Hip fractures are like any other broken bone in the body, but they are also distinctive. Such injuries can result in the inability to walk and lead to major functional disruptions. Fractures of the hip occur often in the elderly, a population that is prone to these fractures. Such reasons make hip fractures a commonly discussed condition.
The following is an overview of how these fractures occur and how they are managed.
Relevant Anatomy of the HipThe hip joint consists of the femur, or thigh bone, and the pelvis. The head of the femur fits into the acetabulum, a round socket in the pelvis. The femoral head comes out of a narrow femoral neck, and below the neck are two bony prominences called the greater trochanter and lesser trochanter. These anatomic landmarks comprise the upper portion of the femur involved in hip fractures.
The blood circulation to the upper femur is also noteworthy. Of three arteries that carry blood to this region, about 90% of circulation comes from the lateral epiphyseal artery. Despite being a main vascular source, this artery carries more blood to specific areas of the femur than others, a characteristic that may worsen some hip fractures.
Types and Causes of Hip FracturesHip fractures involve the upper femur in one of three places: the femoral neck (femoral neck fractures), through the greater and lesser trochanters (intertrochanteric fractures), and below the greater and lesser trochanters (subtrochanteric fractures). They often occur secondary to trauma, which can involve high-energy impact but may also occur with falls and minor injuries in people with more brittle bones. Factors that may weaken the femur and make it susceptible to injury include but are not limited to age, osteoporosis, inactivity of thigh muscles, and deficiency in calcium and/or vitamin D.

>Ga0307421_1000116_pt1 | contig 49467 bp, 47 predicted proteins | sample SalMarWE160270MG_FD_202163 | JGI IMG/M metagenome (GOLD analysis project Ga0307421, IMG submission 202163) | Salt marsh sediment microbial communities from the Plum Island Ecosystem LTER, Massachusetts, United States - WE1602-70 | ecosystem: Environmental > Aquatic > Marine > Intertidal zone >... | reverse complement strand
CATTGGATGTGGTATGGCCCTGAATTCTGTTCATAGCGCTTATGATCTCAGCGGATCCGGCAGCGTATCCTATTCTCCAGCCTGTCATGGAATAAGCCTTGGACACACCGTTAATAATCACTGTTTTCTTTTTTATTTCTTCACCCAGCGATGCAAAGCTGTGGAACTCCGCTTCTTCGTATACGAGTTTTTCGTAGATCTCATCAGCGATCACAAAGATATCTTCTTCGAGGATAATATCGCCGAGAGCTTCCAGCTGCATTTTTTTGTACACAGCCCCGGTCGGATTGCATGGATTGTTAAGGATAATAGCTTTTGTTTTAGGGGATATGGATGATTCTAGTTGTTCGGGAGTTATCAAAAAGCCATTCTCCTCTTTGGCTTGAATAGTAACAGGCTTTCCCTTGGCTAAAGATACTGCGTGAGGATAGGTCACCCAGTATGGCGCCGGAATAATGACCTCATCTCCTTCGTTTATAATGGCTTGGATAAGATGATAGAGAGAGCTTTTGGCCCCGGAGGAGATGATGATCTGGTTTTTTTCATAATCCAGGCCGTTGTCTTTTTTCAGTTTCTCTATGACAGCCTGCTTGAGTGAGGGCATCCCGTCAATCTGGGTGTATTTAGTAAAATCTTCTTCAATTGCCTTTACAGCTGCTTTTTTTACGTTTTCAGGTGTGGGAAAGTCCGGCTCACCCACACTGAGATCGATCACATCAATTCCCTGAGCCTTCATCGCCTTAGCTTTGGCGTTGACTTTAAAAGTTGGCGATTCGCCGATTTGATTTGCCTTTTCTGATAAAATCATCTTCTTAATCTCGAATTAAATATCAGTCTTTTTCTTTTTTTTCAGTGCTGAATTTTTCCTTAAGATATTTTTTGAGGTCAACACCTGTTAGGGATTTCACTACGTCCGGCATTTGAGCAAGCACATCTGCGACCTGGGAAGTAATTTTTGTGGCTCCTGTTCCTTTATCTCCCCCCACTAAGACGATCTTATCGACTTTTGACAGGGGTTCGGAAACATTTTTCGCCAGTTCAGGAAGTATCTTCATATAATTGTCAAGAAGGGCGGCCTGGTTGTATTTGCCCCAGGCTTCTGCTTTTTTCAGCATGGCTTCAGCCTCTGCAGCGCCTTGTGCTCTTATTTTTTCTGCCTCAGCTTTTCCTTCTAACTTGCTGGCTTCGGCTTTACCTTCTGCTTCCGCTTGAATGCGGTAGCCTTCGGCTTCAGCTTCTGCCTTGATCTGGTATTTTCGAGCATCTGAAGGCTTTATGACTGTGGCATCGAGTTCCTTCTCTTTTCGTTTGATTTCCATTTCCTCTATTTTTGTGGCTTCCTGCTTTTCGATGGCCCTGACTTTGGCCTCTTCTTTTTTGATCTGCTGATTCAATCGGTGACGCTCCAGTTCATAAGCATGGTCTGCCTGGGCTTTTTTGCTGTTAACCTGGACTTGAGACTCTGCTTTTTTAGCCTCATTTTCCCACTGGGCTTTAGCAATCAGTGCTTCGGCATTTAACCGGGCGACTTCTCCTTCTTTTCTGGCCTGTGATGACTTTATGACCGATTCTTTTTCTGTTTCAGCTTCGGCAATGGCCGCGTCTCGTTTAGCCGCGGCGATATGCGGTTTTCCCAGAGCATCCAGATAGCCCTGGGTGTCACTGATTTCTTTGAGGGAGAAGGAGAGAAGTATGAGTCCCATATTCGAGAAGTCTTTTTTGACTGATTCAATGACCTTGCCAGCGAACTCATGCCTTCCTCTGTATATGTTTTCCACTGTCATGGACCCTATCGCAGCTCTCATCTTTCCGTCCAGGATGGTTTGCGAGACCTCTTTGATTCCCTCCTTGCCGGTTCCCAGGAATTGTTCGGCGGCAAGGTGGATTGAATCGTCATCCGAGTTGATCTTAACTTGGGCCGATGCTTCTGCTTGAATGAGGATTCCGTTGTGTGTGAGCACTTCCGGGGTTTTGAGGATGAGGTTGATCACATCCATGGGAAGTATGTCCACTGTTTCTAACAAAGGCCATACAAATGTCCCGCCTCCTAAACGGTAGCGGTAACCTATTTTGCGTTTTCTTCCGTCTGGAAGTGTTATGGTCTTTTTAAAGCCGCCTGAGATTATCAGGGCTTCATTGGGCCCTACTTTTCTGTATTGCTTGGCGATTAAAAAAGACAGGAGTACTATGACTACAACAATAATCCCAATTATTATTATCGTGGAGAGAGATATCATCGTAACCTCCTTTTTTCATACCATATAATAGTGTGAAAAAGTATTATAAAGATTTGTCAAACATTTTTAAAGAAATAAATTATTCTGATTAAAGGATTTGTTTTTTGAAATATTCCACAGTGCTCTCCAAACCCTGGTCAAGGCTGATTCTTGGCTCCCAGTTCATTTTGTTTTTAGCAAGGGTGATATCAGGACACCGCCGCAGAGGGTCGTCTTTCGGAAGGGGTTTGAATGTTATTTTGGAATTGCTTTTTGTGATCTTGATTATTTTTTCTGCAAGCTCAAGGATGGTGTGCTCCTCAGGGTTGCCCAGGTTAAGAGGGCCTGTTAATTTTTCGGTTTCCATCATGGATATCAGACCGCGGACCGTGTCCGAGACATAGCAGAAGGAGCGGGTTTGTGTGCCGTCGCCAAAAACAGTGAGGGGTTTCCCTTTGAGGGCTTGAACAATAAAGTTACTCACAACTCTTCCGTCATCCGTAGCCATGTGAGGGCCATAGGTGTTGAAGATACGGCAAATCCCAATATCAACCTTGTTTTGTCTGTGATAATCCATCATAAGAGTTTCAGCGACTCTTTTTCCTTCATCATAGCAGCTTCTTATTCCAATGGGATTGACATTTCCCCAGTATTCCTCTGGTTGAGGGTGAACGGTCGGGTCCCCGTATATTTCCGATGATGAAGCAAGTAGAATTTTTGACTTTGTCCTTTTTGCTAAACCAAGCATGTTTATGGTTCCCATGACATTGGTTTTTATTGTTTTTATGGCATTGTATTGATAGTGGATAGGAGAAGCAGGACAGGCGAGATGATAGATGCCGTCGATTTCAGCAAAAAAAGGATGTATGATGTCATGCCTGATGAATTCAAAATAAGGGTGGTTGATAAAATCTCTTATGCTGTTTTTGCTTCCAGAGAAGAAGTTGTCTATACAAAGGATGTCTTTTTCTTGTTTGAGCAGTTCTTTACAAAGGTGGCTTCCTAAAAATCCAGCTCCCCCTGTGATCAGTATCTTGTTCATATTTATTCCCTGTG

Treatment of Hip FracturesAfter evaluation of a hip fracture by x-ray, an orthopedic surgeon decides whether surgical correction of the fracture is appropriate. He or she takes several things into account, mainly the features of the hip fracture and the overall surgical risk of the patient. If operative treatment is planned, the surgeon performs a hip arthroplasty, repairing the femur using screws, plates, and other fixating devices.
As counterintuitive as it sounds, not all patients with hip fractures are treated surgically. Such patients are of high operative risk with multiple comorbid conditions, have hip fractures that are relatively minor in severity, or have insufficient bone mass for orthopedic fixating devices to function appropriately. Certain patients may be given a walker or cane for ambulation, provided that they bear as little weight as possible on the injured leg.